A general view shows damaged buildings as Russia's invasion of Ukraine continues, in Marinka, Donetsk region, Ukraine, March 22, 2022 in this screengrab obtained from a social media video. Joint Forces Operation via REUTERS
A general view shows damaged buildings as Russia's invasion of Ukraine continues, in Marinka, Donetsk region, Ukraine, March 22, 2022 in this screengrab obtained from a social media video. Joint Forces Operation via REUTERS Reuters / JOINT FORCES OPERATION

The besieged port city of Mariupol is under continuous bombardment as Russian forces redouble their efforts to capture it after its leaders refused to surrender, Ukrainian officials said on Tuesday.

The city council said the pounding was turning Mariupol into the "ashes of a dead land". Russia's RIA news agency said Russian forces and units of Russian-backed separatists had taken about half of the city, citing a separatist leader.

The plight of civilians in Mariupol, home to 400,000 people before the war, grew ever more desperate. Hundreds of thousands are believed to be trapped inside buildings, with no access to food, water, power or heat.

"There is nothing left there," Ukrainian President Volodymyr Zelenskiy said in a video address to Italy's parliament on Tuesday.

Deputy Mayor Sergei Orlov told CNN the city was under a full blockade and had received no humanitarian aid.

"The city is under continuous bombing, from 50 bombs to 100 bombs Russian aircraft drops each day...a lot of death, a lot of crying, a lot of awful war crimes," Orlov said.

Mariupol has become the focus of the war that erupted on Feb. 24 when Russian President Vladimir Putin sent his troops over the border on what he calls a "special military operation" to disarm Ukraine and replace its pro-Western leadership.

It lies on the Sea of Azov and its capture would allow Russia to link areas in the east held by pro-Russian separatists with the Crimean peninsula, annexed by Moscow in 2014.

Having failed to seize the capital Kyiv or any other major city with a swift offensive, Russian forces are waging a war of attrition that has reduced some urban areas to rubble and taken a huge civilian toll.

The United Nations human rights office in Geneva said on Tuesday it had recorded 953 civilian deaths and 1,557 injured since the invasion, although the actual toll was believed to be much higher. The Kremlin denies targeting civilians.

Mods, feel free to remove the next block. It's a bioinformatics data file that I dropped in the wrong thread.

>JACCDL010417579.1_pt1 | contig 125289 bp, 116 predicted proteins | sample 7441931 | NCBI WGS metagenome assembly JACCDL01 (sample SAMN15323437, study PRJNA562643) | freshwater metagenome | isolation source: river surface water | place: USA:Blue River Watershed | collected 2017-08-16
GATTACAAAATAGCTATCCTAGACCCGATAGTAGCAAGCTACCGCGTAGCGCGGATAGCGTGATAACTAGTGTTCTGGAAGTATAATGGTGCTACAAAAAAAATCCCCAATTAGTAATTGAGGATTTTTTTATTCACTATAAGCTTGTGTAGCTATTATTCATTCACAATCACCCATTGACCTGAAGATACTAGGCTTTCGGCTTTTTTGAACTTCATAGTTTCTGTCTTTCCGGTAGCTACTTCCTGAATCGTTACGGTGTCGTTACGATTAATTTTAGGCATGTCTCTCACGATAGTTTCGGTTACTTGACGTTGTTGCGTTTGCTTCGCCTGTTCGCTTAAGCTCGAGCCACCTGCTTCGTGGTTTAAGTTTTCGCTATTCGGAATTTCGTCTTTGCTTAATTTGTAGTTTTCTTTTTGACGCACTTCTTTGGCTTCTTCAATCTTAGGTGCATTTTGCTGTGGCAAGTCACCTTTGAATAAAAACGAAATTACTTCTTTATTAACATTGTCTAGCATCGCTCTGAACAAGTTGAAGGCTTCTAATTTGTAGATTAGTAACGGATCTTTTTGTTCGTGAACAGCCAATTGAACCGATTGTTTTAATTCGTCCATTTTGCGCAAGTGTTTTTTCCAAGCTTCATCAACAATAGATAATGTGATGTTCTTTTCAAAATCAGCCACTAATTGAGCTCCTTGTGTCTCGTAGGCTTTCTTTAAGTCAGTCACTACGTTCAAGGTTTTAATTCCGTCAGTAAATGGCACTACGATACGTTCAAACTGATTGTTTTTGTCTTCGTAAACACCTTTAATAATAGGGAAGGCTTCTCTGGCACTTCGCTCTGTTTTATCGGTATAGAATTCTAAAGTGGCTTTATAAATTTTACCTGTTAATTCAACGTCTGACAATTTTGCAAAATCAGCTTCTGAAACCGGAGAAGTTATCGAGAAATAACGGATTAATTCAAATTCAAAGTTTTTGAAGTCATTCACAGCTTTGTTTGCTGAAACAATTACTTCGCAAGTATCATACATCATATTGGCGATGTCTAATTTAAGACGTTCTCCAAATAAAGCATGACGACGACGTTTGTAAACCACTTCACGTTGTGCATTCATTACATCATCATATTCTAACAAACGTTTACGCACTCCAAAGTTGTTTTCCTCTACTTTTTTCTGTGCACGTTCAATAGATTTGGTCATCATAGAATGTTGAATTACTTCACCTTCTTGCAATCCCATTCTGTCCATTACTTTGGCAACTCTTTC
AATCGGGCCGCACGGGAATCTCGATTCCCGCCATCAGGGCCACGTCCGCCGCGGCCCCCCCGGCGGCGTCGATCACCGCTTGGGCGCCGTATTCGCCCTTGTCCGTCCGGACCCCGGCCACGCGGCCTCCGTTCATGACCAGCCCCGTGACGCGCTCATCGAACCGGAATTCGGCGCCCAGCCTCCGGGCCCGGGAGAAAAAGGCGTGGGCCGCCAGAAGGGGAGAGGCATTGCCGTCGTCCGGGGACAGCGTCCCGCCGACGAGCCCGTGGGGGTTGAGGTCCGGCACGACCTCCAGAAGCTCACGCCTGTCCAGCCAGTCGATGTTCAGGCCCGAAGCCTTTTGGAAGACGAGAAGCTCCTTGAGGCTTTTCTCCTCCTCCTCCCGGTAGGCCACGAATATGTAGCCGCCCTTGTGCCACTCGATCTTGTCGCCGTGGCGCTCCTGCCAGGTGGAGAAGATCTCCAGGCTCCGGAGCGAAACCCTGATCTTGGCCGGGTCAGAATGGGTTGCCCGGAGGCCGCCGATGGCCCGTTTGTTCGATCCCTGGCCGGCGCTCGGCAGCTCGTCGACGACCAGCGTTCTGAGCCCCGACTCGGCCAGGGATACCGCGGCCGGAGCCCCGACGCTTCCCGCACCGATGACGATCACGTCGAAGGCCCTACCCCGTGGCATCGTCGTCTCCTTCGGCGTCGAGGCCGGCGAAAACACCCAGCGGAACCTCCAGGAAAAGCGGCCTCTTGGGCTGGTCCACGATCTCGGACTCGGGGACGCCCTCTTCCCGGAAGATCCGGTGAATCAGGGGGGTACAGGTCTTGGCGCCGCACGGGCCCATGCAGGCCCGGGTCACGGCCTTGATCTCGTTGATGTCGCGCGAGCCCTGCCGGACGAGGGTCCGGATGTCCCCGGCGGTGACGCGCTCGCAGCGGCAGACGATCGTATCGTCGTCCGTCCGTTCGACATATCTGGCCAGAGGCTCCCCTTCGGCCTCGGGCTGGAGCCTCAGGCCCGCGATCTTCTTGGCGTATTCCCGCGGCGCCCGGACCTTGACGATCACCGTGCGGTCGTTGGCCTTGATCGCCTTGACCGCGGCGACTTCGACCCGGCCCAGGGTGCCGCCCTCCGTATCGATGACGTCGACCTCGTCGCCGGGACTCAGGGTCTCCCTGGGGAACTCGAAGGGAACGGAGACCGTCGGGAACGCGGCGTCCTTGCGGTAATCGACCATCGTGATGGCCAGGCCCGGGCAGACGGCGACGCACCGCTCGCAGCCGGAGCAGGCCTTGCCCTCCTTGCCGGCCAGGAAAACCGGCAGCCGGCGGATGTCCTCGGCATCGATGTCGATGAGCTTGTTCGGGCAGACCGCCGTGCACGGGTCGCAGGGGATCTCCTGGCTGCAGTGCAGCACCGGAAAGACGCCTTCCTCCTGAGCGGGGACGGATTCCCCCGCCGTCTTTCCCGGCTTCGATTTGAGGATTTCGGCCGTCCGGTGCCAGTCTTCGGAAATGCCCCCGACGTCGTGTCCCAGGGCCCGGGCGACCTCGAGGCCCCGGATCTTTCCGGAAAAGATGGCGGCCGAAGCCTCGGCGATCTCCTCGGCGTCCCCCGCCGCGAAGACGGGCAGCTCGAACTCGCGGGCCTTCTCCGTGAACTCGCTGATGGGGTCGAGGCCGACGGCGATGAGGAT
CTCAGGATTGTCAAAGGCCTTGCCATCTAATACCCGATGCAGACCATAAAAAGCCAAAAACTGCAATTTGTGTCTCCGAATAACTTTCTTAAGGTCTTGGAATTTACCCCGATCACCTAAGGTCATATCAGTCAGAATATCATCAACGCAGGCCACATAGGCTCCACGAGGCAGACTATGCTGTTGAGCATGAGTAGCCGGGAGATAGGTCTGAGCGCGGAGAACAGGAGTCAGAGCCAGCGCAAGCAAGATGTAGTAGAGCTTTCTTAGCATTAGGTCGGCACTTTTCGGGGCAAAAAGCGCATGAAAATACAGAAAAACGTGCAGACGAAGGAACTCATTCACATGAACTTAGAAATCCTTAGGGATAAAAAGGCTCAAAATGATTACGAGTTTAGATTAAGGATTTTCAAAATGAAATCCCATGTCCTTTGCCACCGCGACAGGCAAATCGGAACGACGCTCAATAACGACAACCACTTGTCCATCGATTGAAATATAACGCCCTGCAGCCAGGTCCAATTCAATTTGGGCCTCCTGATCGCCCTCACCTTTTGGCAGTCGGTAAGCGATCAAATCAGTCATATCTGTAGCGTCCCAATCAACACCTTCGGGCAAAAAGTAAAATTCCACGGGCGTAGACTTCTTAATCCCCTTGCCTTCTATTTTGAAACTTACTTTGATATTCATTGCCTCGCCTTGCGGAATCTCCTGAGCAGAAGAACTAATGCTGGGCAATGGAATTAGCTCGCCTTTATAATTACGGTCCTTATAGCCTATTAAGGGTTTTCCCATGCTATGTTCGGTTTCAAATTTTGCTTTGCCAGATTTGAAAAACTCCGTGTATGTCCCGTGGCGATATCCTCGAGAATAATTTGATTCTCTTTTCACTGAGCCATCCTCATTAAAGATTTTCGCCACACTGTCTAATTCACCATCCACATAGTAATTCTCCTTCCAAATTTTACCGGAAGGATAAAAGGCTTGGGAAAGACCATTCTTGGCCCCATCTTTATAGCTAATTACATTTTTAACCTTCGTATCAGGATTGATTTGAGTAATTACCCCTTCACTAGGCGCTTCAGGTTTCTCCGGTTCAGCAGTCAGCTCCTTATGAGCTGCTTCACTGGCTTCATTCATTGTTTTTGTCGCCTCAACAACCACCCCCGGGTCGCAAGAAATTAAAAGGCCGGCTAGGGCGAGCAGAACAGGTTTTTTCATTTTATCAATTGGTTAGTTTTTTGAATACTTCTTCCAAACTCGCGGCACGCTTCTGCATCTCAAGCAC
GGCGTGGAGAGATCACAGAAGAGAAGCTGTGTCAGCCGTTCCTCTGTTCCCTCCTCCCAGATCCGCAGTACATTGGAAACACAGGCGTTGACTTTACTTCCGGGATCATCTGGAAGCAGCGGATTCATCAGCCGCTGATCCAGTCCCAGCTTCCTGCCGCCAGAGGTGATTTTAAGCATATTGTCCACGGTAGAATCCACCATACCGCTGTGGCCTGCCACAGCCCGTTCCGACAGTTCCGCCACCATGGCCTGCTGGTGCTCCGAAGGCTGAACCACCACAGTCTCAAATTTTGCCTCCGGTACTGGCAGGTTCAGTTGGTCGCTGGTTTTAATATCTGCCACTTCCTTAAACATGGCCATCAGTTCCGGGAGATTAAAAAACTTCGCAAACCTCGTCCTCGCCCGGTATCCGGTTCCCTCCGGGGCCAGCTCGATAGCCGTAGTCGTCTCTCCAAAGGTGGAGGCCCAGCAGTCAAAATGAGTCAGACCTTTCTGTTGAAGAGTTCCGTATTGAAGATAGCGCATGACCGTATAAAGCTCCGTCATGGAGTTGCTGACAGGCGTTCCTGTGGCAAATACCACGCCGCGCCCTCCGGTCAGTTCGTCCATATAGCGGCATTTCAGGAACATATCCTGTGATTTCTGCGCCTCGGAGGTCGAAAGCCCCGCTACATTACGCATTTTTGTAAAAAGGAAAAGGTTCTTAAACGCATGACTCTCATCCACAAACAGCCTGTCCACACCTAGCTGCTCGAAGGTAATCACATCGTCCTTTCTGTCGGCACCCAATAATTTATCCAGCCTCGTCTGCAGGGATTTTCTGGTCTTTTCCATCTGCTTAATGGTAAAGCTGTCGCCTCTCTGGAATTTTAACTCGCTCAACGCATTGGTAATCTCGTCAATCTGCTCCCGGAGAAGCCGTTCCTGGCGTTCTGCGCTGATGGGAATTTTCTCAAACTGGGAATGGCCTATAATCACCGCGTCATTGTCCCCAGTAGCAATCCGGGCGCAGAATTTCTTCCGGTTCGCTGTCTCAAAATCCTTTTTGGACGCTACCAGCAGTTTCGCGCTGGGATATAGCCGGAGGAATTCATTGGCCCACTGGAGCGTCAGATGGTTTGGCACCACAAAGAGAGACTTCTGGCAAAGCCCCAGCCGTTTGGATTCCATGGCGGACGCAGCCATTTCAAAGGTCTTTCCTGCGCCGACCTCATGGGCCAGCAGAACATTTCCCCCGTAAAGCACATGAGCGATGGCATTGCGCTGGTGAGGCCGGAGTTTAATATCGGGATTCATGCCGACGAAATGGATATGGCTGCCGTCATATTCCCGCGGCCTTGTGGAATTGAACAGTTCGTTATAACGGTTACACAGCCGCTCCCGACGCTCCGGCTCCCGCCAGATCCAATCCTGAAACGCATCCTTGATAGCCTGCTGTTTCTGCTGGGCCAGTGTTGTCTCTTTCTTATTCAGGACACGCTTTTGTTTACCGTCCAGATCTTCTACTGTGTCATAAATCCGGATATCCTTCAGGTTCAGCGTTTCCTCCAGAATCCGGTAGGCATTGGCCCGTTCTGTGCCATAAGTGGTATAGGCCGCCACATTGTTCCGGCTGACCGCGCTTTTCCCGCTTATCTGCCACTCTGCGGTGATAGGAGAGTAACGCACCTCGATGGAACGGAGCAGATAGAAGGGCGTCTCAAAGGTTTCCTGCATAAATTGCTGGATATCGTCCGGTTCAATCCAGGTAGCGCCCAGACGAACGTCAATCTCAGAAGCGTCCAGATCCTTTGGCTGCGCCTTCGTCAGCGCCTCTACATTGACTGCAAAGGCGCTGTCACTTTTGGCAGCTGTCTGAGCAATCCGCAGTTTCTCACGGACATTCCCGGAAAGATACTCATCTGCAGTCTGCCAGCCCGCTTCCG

Western officials said on Tuesday Russian forces were stalled around Kyiv but making some progress in the south and east. Ukrainian fighters are repelling Russian troops in some places but cannot roll them back, they said.


The Mariupol city council gave no details of casualties or damage from the latest bombing. A Reuters team that reached a Russian-seized part of the city on Sunday described a wasteland of charred apartment blocks and bodies wrapped in blankets lying by a road.

Ukraine says Russian shells, bombs and missiles have struck a theatre, an art school and other public buildings, burying hundreds of women and children sheltering in cellars.

Deputy Prime Minister Iryna Vereshchuk, speaking on Ukrainian television on Tuesday, demanded the opening of a humanitarian corridor for civilians. She said at least 100,000 people wanted to leave Mariupol but could not.

Referring to Russia's demand that the city surrender by dawn on Monday, Vereshchuk said: "Our military are defending Mariupol heroically. We did not accept the ultimatum. They offered capitulation under a white flag."

Kyiv accused Moscow of deporting residents of Mariupol and separatist-held areas of Ukraine to Russia. Prosecutor General Iryna Venediktova said Kyiv was investigating the "forcible transfer" of 2,389 children to Russia from the Luhansk and Donetsk regions.

Moscow denies forcing people to leave, saying it is taking in refugees.

Ukraine also accused Russia of blocking humanitarian access to Kherson, which lies northwest of Crimea and is the only provincial capital it has captured. The Foreign Ministry said Kherson's 300,000 residents were running out of food.

Pentagon spokesman John Kirby told Fox News on Tuesday the Russians were frustrated by their lack of progress.

"They did not expect the Ukrainians to fight back this hard. They thought it would be a lot easier to just walk into Kyiv in a couple of days and take the capital city," he said.


The conflict has forced nearly a quarter of Ukraine's 44 million people from their homes, including more than 3.5 million refugees who have fled the country, half of them children.

In his speech to Italian lawmakers, Zelenskiy said the war would bring famine to other countries. Ukraine is one of the world's biggest grain exporters and the war has caused global prices for staple foods to surge to record levels.

"How can we sow (crops) under the strikes of Russian artillery?" he said.

In an address overnight, Zelenskiy also drew attention to the death of Boris Romanchenko, 96, who survived three Nazi concentration camps during World War Two but was killed when his apartment block in besieged Kharkiv was shelled last week.

In killing Romanchenko, "Putin managed to 'accomplish' what even Hitler couldn't," Ukraine's Defence Ministry said.

Within Russia, independent media have been effectively shut down and referring to the "special operation" as a war or invasion is banned.

A Russian court imposed a new nine-year sentence on Tuesday on Alexei Navalny, Putin's main political opponent, who was already in jail.

There are some signs of dissent. One of the best-known Russian state TV news personalities, Zhanna Agalakova, a foreign correspondent and former Channel One news reader, said in Paris on Tuesday she had quit in protest against the war.

Dmitry Muratov, who won the Nobel Peace Prize in December for fighting for free speech as editor of the independent newspaper Novaya Gazeta, said he would auction his medal to raise money for Ukrainian refugees.